One way to test polyploidy is probably to realign raw reads against the assembly and counting read frequencies of variants.
In a diploid genome, we expect to find predominantly variants supported by 50% of the reads (two alleles, heterozygosity). In a triploid genome, we assume to find variants supported by 33% and 66% of reads (three alleles). Tetraploid: 25% and 75%. And so on.
I expect many caveats of this approach though. First, it assumes that all polyploid chromosomes are truly collapsed into a single chromosome in your assembly and not assembled as separate contigs. Second, it requires very high read coverage across the genome to call low frequency variants. Third, read coverage will fluctuate, making reliable estimates of read frequencies difficult. Fourth, variant mis-calls and duplicated regions will complicate the picture.
However, maybe it is possible to pool the genome-wide evidence of many thousand variants to come up with the most likely polyploidy status of your assembly.
if you still have the raw reads (before mapping) or the mapped reads you can try to identify duplicate genomic regions by detecting regions with significantly higher coverage. If your global coverage is of n and some region have a coverage of (theoretically) 2n this might indicate this region is duplicated.
I unfortunately don't have some obvious reference to share (these are just memories from some presentation) but you can check what is done to detect CNVs for example (even though other methods are more widely used).
I hope it has been helpful.
Addition: from the comments below it seems the method is non-trivial and might not be the most suitable one.
Interesting question. In theory, it is not possible to detect a recent, complete auto-polyploid genome from a WGS assembly since the copy number of all chromosomes would scale perfectly with ploidy. That is, if all regions of the genome in a polyploid are the same (ie. no sequence variation among homologous chromosomes), you can't tell if the genome is 1C, 2C, 4C, etc.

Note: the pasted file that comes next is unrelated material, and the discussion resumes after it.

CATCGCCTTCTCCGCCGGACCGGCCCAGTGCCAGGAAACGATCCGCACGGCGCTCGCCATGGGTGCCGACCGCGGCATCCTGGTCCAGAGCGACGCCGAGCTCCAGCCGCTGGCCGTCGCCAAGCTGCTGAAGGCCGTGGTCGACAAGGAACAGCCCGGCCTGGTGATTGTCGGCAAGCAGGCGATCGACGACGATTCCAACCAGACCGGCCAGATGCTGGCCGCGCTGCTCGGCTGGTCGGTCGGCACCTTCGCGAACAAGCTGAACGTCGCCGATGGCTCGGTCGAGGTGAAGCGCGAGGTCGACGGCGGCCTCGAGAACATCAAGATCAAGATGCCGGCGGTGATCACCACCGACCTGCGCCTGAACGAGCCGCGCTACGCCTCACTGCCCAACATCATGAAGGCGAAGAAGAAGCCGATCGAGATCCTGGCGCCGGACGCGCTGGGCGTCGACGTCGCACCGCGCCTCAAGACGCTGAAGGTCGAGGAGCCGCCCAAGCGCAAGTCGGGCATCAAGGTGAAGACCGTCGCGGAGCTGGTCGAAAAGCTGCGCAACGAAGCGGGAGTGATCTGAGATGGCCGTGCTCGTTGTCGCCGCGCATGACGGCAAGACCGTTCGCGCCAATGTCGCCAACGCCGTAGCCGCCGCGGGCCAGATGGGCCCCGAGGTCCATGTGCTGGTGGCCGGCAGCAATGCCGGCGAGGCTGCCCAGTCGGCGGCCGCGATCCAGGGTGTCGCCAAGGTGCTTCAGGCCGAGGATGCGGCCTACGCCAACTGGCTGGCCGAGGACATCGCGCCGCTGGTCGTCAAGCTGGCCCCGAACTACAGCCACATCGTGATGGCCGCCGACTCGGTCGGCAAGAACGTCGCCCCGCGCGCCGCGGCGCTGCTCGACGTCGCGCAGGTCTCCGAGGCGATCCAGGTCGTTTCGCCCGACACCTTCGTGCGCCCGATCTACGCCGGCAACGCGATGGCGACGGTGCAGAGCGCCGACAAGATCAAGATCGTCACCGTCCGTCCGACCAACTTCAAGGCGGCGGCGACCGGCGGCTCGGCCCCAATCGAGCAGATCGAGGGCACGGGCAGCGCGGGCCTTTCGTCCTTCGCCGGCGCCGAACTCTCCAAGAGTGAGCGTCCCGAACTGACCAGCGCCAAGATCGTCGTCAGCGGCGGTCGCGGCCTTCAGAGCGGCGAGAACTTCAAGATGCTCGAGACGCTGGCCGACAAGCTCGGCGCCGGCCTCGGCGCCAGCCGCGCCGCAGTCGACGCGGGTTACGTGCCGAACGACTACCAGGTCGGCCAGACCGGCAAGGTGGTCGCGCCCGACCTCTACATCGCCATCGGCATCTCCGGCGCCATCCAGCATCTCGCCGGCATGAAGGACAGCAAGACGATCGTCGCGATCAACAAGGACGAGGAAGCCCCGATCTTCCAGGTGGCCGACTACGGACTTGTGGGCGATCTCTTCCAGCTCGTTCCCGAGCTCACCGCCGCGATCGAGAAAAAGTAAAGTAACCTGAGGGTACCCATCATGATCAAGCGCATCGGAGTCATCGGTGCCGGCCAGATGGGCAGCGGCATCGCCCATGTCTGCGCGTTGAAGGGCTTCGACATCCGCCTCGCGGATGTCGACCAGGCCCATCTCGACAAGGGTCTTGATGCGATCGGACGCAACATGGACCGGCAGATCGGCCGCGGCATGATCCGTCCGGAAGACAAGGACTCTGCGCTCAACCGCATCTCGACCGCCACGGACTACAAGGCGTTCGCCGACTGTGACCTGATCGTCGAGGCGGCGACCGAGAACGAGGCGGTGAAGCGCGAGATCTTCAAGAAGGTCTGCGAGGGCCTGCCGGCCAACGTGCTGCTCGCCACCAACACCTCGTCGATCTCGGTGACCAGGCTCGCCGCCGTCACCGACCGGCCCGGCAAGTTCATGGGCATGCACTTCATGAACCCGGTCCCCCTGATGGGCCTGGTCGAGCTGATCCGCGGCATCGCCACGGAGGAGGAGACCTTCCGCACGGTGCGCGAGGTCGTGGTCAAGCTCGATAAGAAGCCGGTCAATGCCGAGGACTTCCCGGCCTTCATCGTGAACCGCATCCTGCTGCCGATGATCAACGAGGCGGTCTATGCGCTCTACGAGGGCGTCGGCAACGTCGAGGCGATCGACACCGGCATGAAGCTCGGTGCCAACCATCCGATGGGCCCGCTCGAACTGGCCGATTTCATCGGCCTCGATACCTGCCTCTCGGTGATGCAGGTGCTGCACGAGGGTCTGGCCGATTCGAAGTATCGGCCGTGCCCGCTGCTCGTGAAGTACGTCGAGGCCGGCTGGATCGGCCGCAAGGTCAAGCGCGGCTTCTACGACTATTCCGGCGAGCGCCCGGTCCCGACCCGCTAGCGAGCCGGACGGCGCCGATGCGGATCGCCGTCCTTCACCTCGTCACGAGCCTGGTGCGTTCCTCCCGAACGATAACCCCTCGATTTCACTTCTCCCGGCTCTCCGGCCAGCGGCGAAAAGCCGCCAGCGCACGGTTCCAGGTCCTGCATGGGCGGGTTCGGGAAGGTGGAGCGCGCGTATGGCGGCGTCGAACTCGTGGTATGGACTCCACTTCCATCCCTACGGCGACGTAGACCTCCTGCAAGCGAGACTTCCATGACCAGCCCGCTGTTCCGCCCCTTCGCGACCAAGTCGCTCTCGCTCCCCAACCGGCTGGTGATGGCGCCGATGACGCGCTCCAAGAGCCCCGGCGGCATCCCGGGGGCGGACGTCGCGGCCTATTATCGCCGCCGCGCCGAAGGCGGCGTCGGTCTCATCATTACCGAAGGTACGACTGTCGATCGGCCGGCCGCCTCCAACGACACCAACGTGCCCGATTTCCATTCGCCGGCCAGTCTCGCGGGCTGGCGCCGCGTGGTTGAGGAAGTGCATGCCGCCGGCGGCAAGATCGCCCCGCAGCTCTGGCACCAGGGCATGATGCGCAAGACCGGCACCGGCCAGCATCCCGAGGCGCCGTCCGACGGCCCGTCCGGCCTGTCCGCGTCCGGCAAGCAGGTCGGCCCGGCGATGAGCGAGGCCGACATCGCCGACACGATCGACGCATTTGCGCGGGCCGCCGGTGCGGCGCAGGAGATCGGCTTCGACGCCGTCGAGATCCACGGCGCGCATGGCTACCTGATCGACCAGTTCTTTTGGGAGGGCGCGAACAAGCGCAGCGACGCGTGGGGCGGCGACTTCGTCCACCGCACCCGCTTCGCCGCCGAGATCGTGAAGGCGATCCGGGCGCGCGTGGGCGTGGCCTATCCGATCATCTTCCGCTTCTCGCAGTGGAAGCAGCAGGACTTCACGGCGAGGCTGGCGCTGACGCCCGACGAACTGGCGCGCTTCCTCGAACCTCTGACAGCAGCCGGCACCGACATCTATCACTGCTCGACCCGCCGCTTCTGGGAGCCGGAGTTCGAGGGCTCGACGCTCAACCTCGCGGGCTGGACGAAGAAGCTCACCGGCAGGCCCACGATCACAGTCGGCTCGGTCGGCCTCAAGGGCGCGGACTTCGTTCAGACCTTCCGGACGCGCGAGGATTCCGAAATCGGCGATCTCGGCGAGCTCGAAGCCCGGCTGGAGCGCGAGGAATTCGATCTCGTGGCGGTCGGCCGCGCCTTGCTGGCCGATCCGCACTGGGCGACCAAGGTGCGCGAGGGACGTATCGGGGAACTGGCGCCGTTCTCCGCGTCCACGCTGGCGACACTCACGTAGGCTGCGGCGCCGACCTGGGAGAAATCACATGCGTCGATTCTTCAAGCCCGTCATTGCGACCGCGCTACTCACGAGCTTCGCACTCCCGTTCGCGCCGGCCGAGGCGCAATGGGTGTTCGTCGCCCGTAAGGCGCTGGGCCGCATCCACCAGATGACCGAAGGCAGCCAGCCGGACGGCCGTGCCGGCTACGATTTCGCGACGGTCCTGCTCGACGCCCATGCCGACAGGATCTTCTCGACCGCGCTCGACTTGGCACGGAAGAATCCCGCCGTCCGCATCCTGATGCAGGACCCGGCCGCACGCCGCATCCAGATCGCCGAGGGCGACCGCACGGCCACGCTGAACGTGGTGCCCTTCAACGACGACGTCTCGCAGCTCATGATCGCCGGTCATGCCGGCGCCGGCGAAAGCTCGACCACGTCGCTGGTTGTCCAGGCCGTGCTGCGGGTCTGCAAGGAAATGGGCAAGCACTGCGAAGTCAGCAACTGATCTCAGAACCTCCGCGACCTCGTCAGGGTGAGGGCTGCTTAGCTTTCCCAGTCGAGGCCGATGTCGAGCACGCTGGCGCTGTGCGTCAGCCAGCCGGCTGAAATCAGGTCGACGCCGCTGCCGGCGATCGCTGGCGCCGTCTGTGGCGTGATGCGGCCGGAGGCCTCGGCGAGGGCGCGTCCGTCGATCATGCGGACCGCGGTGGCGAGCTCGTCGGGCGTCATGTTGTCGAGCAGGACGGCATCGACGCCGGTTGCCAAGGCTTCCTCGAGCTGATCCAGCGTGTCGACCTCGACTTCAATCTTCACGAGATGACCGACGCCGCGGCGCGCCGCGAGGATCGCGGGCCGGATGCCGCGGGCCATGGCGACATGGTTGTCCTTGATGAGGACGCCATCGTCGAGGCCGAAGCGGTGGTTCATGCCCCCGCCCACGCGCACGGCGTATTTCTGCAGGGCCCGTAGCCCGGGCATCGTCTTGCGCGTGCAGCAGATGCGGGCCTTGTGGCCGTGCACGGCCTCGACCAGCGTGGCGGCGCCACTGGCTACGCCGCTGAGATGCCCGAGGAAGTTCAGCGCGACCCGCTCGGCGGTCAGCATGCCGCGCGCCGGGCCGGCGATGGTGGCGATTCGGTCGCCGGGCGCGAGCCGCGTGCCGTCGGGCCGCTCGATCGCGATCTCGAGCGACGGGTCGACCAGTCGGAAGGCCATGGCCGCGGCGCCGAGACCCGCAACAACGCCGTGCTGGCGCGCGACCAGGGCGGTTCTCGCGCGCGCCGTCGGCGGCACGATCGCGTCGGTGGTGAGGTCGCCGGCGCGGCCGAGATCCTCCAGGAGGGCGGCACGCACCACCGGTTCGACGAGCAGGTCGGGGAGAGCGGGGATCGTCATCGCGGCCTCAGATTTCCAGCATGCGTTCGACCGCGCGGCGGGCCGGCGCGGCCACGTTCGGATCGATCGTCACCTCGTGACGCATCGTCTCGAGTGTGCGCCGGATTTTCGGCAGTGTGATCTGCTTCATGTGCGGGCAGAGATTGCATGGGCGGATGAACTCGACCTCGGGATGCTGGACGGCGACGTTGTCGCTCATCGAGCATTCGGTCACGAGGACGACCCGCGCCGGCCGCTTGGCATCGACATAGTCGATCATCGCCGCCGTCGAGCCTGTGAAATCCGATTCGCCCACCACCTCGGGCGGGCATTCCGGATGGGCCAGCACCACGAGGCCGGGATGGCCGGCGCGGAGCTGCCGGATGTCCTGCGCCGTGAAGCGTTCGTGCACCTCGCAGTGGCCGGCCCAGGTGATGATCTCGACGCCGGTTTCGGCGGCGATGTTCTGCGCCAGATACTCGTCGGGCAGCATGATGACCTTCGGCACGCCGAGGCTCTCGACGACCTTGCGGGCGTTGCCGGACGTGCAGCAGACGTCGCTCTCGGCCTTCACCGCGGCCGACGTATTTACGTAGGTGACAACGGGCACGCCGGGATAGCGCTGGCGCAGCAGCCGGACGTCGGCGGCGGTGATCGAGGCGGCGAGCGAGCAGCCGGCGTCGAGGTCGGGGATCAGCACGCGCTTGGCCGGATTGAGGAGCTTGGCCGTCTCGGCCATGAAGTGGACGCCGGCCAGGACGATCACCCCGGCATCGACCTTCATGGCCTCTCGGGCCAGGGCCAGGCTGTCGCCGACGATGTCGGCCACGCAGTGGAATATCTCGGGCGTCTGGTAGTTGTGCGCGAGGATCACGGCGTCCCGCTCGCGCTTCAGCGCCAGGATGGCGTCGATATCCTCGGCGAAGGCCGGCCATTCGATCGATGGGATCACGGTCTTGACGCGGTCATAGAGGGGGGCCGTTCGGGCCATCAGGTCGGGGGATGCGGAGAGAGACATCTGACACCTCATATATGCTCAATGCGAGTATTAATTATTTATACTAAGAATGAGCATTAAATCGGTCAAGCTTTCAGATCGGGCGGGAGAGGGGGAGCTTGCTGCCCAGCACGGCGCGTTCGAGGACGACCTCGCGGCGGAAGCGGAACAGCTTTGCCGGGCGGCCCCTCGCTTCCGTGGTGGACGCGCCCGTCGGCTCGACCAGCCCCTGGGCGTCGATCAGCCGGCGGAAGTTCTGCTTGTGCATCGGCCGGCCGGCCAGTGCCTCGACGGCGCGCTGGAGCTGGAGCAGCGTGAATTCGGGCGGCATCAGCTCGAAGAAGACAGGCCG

However, for an allo-polyploid genome or for partial (auto- or allo-) polyploidy that is not complete across the genome, then it should be possible to detect the polyploidy from assembly of divergent haplotypes or regional differences in read depth as noted by Phillipe.
In plants, there are works suggesting that polyploidization is accompanied by rapid accumulation of mutations (look up Avi Levy's work). So it should be possible to find multiple alleles - heterozygocity for SNPs + indels
Look up Avi Levy's work from the Weizmann Institute of Science (he worked on wheat).
I don't agree with Casey Bergman that "it is not possible to detect a recent, complete auto-polyploid genome from a WGS assembly". Say, your (duplicated) genome is 1Gb in size, you sequence to 100x coverage, so 100Gb. After assembly, for a non-duplicated genome, you would expect the assembly size to be approximately 1 Gb, with an average coverage of the non-repetitive parts approx. 100x. If the genome instead was a complete auto-polyploid (all chromosomes duplicated), duplicate chromosomes collapsed during assembly, so you will see something like a 0.5 Gb total assembly size with an average coverage of the non-repetitive parts of 200x. This is of course an ideal situation, but you get the idea.